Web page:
Don’t Drink The Water At Hotel California
According to a new study in the peer-reviewed journal, Environmental Health, cancer cases in California could increase to over 15,000 in 70 years. The culprit? You guessed it. California’s toxic tap water.
THE NITTY GRITTY
USA Today reported on these striking numbers shortly after the report’s release. Researchers from the Environmental Working Group, a nonprofit advocacy group, compiled data from almost 3,000 California water systems from 2011 to 2015. According to Today’s article, the study considered how drinking water pollutants interact to affect the human body instead of analyzing each pollutant individually. This fresh perspective began to give researchers the harrowing details about increased cancer cases. A quote in Today’s article states:
“Drinking water rarely contains only one contaminant, yet regulators currently assess the health hazards of tap water pollutants one by one,” the group said. “This ignores the combined effects of multiple pollutants, which is how people ingest them in the real world.”
ARSENIC IN DRINKING WATER
Unfortunately, the smallest communities ended up facing the largest risk, according to the study. After analyzing levels of carcinogens and toxic contaminants in their drinking supply, they found arsenic was to blame for the spike in cancer risk.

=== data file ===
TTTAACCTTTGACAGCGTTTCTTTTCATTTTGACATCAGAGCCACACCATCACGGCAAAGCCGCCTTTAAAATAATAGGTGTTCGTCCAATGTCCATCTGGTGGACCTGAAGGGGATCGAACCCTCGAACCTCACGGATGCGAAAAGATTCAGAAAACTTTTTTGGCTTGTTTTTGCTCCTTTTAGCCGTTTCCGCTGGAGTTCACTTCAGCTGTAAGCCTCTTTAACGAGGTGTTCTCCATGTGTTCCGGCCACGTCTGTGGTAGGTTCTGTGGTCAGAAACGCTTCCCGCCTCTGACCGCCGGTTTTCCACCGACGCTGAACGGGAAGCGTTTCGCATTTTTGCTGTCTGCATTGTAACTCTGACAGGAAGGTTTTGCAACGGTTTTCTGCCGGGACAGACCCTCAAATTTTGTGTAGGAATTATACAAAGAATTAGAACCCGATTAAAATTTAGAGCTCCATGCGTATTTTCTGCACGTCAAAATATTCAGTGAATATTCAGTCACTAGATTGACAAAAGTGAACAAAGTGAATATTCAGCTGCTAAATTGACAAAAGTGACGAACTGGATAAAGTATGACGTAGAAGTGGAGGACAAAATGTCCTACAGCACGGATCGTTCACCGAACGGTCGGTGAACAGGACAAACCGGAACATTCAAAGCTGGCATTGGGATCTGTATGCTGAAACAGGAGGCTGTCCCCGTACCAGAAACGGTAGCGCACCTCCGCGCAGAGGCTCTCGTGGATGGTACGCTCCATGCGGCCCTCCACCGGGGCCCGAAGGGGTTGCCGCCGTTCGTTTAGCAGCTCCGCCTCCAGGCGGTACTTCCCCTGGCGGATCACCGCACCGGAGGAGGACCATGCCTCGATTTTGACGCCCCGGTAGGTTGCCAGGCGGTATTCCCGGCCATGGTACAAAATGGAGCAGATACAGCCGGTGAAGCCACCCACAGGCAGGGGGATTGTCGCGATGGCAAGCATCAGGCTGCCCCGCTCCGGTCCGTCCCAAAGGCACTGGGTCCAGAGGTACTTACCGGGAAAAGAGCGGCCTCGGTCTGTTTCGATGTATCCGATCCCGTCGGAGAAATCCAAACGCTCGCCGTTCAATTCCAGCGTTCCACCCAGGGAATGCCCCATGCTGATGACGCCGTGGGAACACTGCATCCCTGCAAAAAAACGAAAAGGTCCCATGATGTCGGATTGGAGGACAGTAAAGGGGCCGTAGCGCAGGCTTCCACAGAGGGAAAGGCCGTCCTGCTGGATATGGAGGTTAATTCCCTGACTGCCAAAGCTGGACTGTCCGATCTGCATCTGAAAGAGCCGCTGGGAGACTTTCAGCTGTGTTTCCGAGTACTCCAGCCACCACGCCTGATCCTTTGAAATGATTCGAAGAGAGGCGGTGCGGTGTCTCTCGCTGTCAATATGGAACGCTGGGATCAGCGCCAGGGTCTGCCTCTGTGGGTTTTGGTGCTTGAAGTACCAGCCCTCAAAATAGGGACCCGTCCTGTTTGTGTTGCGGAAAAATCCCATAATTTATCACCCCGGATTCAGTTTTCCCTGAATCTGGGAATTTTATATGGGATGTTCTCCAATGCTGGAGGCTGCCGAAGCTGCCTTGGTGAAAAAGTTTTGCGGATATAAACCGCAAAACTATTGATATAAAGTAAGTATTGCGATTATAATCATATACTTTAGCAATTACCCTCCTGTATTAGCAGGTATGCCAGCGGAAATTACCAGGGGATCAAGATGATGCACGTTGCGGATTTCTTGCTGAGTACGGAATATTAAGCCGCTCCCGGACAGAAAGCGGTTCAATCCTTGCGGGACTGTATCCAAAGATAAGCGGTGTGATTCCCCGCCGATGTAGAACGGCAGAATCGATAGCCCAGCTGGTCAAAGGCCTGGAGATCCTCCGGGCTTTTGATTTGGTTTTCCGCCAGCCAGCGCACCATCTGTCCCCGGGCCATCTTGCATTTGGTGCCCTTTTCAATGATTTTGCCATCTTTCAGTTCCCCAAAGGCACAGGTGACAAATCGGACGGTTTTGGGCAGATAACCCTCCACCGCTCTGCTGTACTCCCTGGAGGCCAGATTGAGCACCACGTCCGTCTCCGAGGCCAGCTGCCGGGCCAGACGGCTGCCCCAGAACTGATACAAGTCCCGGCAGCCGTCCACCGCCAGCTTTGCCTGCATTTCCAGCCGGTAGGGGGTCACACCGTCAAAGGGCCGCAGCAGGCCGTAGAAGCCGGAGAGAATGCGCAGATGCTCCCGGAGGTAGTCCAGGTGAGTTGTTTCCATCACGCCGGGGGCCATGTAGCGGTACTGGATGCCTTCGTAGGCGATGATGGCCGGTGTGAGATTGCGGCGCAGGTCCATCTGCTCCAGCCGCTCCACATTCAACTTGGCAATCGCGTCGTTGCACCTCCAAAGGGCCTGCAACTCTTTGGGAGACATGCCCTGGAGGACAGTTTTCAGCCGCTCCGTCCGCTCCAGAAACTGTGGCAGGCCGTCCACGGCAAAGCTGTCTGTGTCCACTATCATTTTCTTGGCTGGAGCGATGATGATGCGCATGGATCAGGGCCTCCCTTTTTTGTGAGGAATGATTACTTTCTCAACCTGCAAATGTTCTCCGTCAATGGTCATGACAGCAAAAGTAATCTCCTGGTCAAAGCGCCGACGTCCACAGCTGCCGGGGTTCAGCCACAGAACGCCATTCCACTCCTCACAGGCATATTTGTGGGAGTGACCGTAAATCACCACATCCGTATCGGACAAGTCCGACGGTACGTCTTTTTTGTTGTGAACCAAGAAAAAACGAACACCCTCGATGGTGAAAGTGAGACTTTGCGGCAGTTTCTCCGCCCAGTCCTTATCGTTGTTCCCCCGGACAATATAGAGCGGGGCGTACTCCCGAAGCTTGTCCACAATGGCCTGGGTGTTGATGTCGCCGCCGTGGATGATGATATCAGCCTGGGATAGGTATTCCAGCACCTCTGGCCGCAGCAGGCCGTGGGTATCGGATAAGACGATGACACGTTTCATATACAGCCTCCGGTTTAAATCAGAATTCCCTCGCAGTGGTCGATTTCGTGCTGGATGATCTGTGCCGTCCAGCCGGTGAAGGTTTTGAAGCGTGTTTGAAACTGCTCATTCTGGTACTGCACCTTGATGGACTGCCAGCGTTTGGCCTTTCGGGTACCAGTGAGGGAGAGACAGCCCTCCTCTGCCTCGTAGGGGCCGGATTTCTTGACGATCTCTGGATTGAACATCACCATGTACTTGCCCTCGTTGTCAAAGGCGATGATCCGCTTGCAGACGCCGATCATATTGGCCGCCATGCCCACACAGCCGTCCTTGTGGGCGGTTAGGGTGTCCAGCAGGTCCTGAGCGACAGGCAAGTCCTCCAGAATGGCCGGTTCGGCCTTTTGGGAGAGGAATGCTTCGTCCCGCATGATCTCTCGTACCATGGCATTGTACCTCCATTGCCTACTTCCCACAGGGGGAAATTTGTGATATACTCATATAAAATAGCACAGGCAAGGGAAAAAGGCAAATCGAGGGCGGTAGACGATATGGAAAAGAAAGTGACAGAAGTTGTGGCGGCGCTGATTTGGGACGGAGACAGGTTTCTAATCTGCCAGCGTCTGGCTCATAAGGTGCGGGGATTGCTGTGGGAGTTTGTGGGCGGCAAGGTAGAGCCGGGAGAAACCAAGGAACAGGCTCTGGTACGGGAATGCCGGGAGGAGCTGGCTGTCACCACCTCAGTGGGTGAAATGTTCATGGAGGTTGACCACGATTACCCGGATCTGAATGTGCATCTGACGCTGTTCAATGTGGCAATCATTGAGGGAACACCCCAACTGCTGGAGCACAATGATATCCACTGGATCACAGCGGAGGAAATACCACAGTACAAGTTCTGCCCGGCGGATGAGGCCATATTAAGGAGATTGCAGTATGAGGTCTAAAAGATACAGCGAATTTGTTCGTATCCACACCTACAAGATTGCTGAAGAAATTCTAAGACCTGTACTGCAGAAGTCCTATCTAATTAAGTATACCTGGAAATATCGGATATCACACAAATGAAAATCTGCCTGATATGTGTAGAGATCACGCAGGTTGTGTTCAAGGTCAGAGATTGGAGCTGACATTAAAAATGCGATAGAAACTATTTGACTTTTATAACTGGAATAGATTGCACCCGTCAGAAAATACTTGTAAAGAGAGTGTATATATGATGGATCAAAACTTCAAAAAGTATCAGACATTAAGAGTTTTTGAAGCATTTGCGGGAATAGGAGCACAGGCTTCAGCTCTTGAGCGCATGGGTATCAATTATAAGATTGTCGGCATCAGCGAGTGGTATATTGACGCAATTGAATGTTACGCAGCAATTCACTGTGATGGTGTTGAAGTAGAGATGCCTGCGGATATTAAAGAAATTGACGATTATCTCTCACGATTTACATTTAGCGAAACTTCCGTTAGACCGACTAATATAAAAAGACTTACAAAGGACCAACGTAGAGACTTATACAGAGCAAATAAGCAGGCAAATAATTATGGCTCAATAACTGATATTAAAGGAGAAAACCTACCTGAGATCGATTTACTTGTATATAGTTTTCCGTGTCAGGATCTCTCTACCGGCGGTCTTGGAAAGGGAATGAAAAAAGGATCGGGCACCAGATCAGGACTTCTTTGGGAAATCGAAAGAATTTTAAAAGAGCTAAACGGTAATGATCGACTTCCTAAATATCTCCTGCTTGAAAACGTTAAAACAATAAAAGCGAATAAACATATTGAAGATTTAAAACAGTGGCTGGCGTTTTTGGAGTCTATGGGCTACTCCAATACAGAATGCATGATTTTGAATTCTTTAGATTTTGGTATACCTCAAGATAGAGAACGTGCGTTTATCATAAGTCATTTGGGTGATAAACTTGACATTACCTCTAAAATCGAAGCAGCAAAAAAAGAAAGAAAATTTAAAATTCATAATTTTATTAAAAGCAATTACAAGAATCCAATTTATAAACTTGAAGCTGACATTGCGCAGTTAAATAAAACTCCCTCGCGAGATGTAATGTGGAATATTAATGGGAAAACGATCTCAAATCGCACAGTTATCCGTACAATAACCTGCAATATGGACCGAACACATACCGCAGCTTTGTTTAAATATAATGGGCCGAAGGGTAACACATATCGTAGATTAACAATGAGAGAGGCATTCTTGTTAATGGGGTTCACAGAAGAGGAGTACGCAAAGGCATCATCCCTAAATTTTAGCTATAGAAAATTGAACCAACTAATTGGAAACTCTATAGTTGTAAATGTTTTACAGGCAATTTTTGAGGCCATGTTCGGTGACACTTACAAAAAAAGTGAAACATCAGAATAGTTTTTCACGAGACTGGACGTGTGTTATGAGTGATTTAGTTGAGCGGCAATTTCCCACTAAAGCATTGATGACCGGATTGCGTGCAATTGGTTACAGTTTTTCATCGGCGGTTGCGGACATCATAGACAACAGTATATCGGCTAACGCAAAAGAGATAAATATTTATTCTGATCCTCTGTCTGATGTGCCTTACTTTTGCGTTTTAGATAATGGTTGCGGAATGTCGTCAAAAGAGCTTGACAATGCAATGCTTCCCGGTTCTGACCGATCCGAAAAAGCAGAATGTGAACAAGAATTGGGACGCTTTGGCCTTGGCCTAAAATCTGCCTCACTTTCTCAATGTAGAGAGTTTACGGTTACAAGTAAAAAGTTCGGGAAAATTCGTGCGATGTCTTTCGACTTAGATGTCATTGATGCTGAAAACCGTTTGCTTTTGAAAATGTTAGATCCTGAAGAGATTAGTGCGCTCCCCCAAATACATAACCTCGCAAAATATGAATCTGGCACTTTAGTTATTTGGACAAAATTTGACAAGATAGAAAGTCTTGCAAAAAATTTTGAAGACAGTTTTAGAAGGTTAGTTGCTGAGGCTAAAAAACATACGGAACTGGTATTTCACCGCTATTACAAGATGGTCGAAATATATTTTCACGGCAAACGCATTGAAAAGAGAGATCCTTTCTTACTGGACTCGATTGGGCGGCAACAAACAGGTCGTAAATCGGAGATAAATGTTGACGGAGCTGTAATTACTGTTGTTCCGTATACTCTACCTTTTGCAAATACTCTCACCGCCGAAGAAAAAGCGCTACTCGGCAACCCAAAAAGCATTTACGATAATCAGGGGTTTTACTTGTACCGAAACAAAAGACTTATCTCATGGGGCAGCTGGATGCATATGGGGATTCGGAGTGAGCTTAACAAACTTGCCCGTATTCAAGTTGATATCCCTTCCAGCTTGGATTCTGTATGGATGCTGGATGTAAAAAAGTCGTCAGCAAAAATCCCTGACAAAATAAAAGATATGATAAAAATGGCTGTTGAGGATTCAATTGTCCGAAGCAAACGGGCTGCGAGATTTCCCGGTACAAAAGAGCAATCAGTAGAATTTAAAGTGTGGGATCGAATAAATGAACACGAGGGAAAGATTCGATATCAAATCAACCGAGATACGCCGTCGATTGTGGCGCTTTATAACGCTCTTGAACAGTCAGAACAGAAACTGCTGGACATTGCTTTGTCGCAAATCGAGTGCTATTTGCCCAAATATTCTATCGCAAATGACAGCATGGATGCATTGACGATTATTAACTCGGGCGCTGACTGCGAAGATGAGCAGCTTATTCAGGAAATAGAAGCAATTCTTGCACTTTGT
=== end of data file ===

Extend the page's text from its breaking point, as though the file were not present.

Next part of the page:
Arsenic is a natural chemical that is often found in groundwater. Arsenic poisoning, also called arsenicosis, can occur by swallowing, absorbing or inhaling the chemical. While ingesting very trace amounts of arsenic is not harmful, and while naturally occurring arsenic is generally safe, increased exposure can cause serious health problems such as cancer, liver disease, coma and death.
The World Health Organization (WHO) lists arsenic as one of their 10 chemicals of major public health concern. They have made this a public health priority due to many countries that are exposed to arsenic concentrations higher than WHO’s guideline value, 10 μg/L. What they mainly focus on is the contamination of groundwater, where it’s recognized that as many as 140 million people in 50 countries have been consuming arsenic in drinking water at unsafe levels.
The researchers found that arsenic contributed to over 7,000 estimated cancer cases out of their test group. Scary enough, Kelly Reynolds, director of the Environment, Exposure Science and Risk Assessment Center at the University of Arizona also stated that “there’s no safe level” of arsenic in drinking water. In addition, Today reported that:
“In 495 water systems affecting more than 3 million people, there was a cancer risk greater than 1 additional case per 1,000 people. In 1,177 systems, affecting more than 28 million people, there was a risk of 1 per 1,000 to 1 per 10,000 people.”
Also, among arsenic, the researchers found unsafe levels of disinfectant byproducts and hexavalent chromium, otherwise known as chromium-6 or the “Erin Brockovich” chemical. But, perhaps the most harrowing detail of the entire study was the fact that pollutants below their specific legal limits contributed to over 85% of the estimated cancer risk. Hopefully thanks to this study, legislation will lower these limits for the sake of citizen health.